December was a good month for American workers. According to a Labor Department report, U.S. companies have hired more workers and increased wages in that month alone. This indicates continued strength in the country’s economy and would hopefully ease concerns about any growth slowdown.

The glowing report was in direct contrast to other stories that revealed a downturn in activity in Chinese factories in December. That was the first time it happened in 10 months. Manufacturing across most of Europe also appeared to have slowed down.

Financial markets have been wary about America’s economy after surveys revealed a massive drop in manufacturing ventures and consumer confidence last month. The two were seen as signs that the American economic growth, which is the second longest at nine years, is starting to lose its momentum.

Employment Report Paints a Pretty Picture

The payroll increases in December appears to belie any claims of an economic downturn. At least that’s what it seems to Paul Ashworth, Toronto’s lead economist at Capital Economics. According to Ashworth, the employment report even shows that America’s economy is still on a roll.

The construction, hospitality, and leisure sector showed the highest gains since February. These sectors surged forward after they were held back by November’s unbearably low temperatures. Meanwhile, most industries also showed significant job increases. The only exception was the information sector which showed an employment drop for two months straight.

Data showed that 2.6 million jobs were created in 2018, a big boost from the 2.2 million developed in 2017. Hourly wages also increased by 11 cents in December while employers increased the work week by 34.5 hours.

However, unemployment rates also went up to 3.9 percent from the previous low 3.7 percent. A strong labor market in November saw around 419,000 jobless citizens landing jobs. Meanwhile, fewer people did part-time jobs last month. The number of working-age US citizens who are either looking for jobs or who have one went up to 63.1 percent. This is the highest level it has been since September 2017.

This positive employment report will probably justify the Federal Reserve’s plan to raise interest rates this year, a move that will push tensions between President Donald Trump and Wall Street higher. The White House has repeatedly criticized the Fed and its head, Jerome Powell, for the rate hikes.

Powell had tried to calm down a worried Wall Street last week during an event hosted by the American Economic Association. The Chief of America’s Federal Reserve explained that they were “always prepared to shift the stance of policy and to shift it significantly” if needed. He also stated that he would not be resigning even if called on to do so by Trump.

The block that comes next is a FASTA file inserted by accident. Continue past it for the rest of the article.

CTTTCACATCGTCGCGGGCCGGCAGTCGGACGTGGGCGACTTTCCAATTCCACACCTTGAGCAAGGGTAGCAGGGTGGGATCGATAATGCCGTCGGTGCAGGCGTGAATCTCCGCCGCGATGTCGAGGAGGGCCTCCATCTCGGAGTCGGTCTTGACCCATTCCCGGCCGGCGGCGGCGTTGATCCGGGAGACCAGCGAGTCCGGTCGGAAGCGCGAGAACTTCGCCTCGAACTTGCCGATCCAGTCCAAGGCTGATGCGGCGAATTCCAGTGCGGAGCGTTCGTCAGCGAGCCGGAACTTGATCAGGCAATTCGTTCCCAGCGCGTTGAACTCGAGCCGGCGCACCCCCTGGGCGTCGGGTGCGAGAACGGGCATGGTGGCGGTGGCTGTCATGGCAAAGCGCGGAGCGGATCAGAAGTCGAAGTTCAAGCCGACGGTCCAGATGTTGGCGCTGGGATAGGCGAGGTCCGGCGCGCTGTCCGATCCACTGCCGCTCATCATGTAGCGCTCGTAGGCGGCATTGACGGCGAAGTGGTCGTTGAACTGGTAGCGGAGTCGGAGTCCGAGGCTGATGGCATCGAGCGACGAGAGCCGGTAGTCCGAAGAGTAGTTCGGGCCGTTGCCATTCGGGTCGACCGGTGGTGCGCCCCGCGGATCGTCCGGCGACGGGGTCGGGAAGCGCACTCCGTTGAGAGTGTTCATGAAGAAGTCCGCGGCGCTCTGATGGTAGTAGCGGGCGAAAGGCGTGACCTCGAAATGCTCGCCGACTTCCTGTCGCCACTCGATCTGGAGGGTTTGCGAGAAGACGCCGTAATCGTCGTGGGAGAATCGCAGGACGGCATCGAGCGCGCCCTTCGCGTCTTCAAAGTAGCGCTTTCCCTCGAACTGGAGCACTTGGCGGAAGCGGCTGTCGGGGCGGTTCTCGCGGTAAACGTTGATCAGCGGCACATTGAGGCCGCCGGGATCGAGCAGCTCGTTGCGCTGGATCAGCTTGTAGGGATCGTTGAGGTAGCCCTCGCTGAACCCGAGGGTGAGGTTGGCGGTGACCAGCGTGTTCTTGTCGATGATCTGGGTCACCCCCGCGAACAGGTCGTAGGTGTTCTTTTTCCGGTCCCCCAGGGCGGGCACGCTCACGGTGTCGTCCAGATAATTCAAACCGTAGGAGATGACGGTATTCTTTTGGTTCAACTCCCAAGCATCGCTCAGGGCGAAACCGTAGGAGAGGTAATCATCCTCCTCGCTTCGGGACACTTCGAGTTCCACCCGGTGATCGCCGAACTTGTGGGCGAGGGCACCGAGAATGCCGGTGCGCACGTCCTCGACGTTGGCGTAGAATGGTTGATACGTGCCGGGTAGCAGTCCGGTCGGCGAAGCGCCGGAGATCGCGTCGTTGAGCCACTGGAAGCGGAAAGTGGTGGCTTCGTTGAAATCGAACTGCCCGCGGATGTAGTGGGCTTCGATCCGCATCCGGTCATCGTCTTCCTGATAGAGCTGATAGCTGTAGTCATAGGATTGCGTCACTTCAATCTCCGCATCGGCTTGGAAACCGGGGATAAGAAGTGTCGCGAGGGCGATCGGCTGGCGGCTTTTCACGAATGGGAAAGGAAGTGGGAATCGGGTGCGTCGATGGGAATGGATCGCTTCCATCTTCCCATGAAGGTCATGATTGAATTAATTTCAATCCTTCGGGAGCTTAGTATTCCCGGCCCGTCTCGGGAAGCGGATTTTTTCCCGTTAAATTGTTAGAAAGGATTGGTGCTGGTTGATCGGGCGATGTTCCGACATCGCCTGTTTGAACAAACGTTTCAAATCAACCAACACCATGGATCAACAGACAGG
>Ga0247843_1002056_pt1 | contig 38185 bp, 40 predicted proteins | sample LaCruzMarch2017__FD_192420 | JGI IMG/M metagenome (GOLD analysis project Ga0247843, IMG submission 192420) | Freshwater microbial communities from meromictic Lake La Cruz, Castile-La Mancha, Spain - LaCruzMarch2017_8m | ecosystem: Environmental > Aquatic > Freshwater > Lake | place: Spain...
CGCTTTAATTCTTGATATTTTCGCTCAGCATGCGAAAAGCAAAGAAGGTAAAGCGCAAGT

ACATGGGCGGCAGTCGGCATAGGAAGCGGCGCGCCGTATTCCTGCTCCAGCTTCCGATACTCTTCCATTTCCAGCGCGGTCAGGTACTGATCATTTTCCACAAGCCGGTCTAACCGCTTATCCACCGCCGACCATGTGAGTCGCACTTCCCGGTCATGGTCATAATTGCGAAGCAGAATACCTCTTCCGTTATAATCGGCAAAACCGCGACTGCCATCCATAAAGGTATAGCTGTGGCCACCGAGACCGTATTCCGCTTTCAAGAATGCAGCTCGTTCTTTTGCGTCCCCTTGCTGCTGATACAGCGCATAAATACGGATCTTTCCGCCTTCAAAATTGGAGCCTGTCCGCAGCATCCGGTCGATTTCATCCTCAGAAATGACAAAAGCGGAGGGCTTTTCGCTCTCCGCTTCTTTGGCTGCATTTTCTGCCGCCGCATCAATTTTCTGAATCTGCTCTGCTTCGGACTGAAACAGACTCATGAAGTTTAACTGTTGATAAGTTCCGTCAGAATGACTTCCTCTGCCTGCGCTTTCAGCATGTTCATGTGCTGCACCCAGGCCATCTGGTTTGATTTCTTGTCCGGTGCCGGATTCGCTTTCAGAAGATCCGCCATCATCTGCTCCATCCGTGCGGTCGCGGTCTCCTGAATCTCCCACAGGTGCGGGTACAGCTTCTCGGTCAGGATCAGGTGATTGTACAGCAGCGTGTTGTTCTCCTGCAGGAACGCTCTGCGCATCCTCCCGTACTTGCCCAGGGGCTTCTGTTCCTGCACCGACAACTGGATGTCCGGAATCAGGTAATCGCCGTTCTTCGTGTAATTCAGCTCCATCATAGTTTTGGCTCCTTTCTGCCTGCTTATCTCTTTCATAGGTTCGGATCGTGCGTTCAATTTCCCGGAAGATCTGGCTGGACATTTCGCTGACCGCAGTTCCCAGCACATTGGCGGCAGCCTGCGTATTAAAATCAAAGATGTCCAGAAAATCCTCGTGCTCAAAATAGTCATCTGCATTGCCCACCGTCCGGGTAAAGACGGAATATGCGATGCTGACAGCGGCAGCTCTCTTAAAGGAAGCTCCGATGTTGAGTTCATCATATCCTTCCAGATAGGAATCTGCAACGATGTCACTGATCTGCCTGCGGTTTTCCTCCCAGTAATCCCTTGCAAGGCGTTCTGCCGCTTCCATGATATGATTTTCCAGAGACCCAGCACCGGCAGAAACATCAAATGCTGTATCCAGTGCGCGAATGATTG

The Fed has raised interest rates four times in 2018, with the central bank projecting two more hikes in 2019. It also signified that its tightening plans were almost at an end as the global markets slow down. In contrast, the US financial markets are forecasting no rate increases this year. In what is perceived as a sign that investors believe the central bank can’t lift rates anymore, yields on two-year Treasury notes went down past the Fed’s policy rate. It’s the first time this has happened in more than ten years.

Far-Reaching Impact on Employment

The boost in December’s employment saw the country’s total job numbers hitting more than 150 million jobs. The partial government shutdown hasn’t affected the Bureau of Labor Statistics and the Labor Department so far, and the two agencies will continue to compile and publish the relevant economic data.

However, data from the Bureau of Economic Analysis and the Census Bureau have been in limbo since the shutdown began on Dec. 22.

The strong labor market, particularly the robust wage increases, implies that the US economy will continue to gain ground in 2019, even in the face of lowered consumer confidence, problems in the housing sector, and the ongoing manufacturing downturn.

The construction sector saw an increase of workers in December, with firms employing 38,000 workers. Manufacturing companies also saw their payrolls swell with 32,000 jobs last month while retailers accepted an additional 23,800 employees.

Business and professional services employment also saw a boost of 43,000 jobs during the last month of 2018 while government institutions saw 11,000 members added to their payrolls. The hospitality and leisure niche also saw their staff numbers rise, thanks to the 55,000 jobs added. Meanwhile, the education and health sectors opened up 82,000 positions.

Economic forecasts for the last quarter are pegged at 2.6 percent yearly rate, with the risks leaning towards a downside as the stimulus from Trump’s $1.5 trillion tax cut deal begins to fade. The ongoing trade war with powerhouse China and the lingering uncertainty over Washington policies are also expected to have an impact.

However, anecdotal evidence has also shown that a growing number of businesses are now having problems securing workers and increases wages to attract and retain employees. The government shutdown, which is expected to continue for a few more weeks, will also weigh heavily on this month’s payrolls.